In many ways, the bookstore is a means to an end for Lawless. He started working at Bookland in Brunswick when he returned from California in 1973. “I was a poet who needed a job,” he said. The core of his work and the center of his being involves writing poetry and encouraging others to write. He works with veterans groups, immigrant communities and anyone else who wants to express themselves. He leads workshops on syntax and grammar, but he’s mostly interested in encouraging people to write about their lives.
“I had this idea that a community was really a conversation, and it wasn’t a true community unless all voices were represented in the conversation,” he said.
The award, he said, is humbling and timely. Like a lot of progressives, he worries what a Trump presidency means for people whose voices aren’t heard. He believes his work is as important now as ever. “It’s not going to get better for poor folks and people with disabilities,” he said. “Part of what I do with all those groups is encourage them to speak for themselves, and help them realize that their opinions and feelings are important and valuable to the community. It’s harder to think about issues that concern them if you don’t know how they feel and you just write them off as a group.”
Lawless and Leonard live in Nobleboro in an early 1800s farmhouse known as Chimney Farm, once owned by the writers Henry Beston and Elizabeth Coatsworth. Beston, a naturalist, was a pioneer of American’s environmental movement. Coatsworth wrote poetry and fiction for children and adults. She won the Newbery Medal for a children’s book in 1931.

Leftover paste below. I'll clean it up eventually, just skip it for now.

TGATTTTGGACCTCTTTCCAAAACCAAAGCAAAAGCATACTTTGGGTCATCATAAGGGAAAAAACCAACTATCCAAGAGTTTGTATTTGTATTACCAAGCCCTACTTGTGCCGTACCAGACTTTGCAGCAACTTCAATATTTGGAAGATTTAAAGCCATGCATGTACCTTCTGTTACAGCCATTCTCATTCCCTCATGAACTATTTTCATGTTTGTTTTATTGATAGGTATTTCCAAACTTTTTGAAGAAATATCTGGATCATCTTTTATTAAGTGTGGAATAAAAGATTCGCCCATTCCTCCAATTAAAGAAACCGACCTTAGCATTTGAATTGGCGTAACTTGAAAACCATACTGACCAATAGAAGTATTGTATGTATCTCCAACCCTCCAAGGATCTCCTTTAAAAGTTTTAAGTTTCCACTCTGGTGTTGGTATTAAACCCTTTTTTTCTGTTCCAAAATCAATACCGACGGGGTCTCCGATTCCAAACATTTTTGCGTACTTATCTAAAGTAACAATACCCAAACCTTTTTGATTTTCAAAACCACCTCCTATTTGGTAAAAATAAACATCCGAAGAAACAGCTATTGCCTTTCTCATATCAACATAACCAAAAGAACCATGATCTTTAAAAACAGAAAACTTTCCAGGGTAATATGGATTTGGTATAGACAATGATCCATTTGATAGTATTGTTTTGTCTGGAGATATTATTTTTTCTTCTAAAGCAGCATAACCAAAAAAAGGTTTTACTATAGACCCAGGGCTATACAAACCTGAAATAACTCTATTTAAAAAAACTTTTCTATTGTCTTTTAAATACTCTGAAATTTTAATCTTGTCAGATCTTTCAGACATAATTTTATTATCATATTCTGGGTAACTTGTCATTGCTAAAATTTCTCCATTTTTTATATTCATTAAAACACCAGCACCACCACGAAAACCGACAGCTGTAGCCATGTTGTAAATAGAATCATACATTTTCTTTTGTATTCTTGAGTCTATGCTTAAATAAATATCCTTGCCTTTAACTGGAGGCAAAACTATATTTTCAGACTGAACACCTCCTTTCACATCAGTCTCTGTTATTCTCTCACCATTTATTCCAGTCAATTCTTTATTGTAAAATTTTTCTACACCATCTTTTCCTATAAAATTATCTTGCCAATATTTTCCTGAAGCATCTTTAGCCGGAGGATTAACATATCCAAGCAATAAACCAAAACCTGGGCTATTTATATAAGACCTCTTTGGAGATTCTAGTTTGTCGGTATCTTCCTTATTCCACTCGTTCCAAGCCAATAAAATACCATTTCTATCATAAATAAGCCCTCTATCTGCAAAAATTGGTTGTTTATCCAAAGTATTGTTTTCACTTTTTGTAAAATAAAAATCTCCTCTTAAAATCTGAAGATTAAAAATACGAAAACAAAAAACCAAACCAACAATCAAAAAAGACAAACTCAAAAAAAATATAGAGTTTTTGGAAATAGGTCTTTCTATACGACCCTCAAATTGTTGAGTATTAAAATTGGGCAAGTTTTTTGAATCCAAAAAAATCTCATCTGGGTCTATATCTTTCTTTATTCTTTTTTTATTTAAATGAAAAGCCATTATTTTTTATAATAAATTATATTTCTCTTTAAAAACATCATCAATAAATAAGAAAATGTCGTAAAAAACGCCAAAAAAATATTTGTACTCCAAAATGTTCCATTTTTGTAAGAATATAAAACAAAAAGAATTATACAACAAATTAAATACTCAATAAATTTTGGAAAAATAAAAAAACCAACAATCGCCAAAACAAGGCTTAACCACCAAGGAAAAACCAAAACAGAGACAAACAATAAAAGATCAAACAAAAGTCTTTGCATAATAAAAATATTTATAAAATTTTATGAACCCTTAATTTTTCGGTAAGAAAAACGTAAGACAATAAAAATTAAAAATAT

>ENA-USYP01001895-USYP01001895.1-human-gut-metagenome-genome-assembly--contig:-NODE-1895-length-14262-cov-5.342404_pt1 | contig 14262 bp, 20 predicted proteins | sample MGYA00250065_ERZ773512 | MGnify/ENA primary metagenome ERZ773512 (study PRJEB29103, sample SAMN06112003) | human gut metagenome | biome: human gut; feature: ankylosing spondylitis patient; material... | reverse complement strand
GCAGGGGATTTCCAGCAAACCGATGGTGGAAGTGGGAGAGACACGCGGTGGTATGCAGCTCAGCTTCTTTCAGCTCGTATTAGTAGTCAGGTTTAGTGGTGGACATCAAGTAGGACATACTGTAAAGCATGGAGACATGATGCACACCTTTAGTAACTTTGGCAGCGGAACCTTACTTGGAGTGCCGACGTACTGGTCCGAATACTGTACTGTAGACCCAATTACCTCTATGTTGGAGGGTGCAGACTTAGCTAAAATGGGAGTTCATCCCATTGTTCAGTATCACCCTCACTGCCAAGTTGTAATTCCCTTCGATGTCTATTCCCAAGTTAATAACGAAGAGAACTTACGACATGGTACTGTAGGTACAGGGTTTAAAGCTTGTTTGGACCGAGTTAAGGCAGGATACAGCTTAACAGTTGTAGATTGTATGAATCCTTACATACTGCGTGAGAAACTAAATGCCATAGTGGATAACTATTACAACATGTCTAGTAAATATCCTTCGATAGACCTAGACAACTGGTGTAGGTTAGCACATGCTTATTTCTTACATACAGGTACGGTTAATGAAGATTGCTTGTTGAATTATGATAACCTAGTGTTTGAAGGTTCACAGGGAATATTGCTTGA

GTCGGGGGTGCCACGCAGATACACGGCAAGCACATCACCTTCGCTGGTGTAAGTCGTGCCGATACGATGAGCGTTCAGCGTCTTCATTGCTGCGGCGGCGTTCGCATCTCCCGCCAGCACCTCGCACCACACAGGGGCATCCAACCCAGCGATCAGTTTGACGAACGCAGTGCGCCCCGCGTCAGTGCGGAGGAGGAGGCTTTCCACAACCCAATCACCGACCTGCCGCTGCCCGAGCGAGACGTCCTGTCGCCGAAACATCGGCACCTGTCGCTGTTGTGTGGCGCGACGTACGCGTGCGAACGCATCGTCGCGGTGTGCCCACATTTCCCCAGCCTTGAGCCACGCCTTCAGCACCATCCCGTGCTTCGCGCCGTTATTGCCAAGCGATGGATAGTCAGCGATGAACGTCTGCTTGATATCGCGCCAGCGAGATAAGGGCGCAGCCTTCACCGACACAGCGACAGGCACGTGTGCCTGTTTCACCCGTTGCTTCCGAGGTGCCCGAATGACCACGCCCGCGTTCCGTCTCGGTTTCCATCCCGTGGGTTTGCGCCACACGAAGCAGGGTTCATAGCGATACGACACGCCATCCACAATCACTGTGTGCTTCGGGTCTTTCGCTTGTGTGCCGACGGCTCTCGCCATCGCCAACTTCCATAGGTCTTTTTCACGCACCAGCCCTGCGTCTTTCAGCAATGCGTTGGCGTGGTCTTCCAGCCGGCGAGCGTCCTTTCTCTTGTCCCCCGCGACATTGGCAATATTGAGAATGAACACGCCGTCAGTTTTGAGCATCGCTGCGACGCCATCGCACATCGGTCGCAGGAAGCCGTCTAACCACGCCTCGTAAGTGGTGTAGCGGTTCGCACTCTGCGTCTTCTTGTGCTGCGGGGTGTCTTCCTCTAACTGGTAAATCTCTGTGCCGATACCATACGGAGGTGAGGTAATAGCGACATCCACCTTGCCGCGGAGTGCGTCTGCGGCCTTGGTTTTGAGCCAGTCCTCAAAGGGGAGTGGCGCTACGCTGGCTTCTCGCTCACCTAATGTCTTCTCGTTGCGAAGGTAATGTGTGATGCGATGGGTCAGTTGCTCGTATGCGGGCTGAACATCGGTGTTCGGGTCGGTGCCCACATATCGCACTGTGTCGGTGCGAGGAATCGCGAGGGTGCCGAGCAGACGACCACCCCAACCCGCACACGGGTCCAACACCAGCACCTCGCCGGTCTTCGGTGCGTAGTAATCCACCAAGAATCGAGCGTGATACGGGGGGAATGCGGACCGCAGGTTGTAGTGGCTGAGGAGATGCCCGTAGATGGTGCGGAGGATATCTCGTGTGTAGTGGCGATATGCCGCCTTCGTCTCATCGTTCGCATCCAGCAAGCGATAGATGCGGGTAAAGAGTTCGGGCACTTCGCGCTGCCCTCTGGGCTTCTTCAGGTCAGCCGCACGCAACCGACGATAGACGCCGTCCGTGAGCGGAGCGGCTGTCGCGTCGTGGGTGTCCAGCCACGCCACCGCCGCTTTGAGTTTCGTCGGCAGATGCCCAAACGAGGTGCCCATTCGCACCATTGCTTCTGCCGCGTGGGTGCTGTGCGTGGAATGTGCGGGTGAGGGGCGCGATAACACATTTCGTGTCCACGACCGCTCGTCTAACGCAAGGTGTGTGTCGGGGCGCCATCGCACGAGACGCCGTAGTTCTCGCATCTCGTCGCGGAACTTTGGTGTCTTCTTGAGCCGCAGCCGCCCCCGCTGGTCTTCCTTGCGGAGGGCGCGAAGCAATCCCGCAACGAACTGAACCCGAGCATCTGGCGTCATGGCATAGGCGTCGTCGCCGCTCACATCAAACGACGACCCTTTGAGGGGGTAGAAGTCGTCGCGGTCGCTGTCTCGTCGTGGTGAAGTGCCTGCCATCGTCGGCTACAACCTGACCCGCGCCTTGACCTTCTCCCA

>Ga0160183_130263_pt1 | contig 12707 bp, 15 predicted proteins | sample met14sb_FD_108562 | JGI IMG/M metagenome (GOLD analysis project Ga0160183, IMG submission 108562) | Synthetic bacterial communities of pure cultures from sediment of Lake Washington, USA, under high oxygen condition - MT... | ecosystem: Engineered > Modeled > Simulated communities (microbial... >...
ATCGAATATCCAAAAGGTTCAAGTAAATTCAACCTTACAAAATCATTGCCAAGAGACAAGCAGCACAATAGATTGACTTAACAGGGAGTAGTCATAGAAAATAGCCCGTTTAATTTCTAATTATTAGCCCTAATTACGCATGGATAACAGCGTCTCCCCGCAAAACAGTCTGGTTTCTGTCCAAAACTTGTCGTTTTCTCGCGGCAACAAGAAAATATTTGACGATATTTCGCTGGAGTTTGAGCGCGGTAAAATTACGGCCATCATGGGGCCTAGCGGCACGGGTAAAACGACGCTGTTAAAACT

When Coatsworth died in 1986, their daughter, the poet Kate Barnes, Maine’s original poet laureate, asked Lawless and Leonard to move into the house. They’ve been there since. When Barnes died in 2013, she left them the house and a small section of land.
Living in a house previously occupied by writers interested in nature is haunting, Lawless said. He knows the history of the place since Beston and Coatsworth moved there in 1929, because they wrote about it. “They were all very interested in the natural world, so we know pretty much what happened there every season,” Lawless said. “They were writing about it – where the apples trees came from, where the lilies came from, and the roses.”
If it feels like they’re still there, it’s because they are. Beston, Coatsworth and Barnes are all buried on the property.
Mary Anne Libby, Russell Libby’s widow, has always appreciated how Lawless uses his craft to write respectfully of the earth.
His poetry, she says, has this “deep instinctual understanding of life around us, and whether it is various animals, whether it’s plants or the soil or the air or the stars, he has reverence for it, though he might laugh at me for using that word. It goes so deep and so wide. He can do it with humor or do it with anger, but mostly he can take my breath away with just a very few words.”
Staff Writer Bob Keyes can be contacted at 791-6457 or at: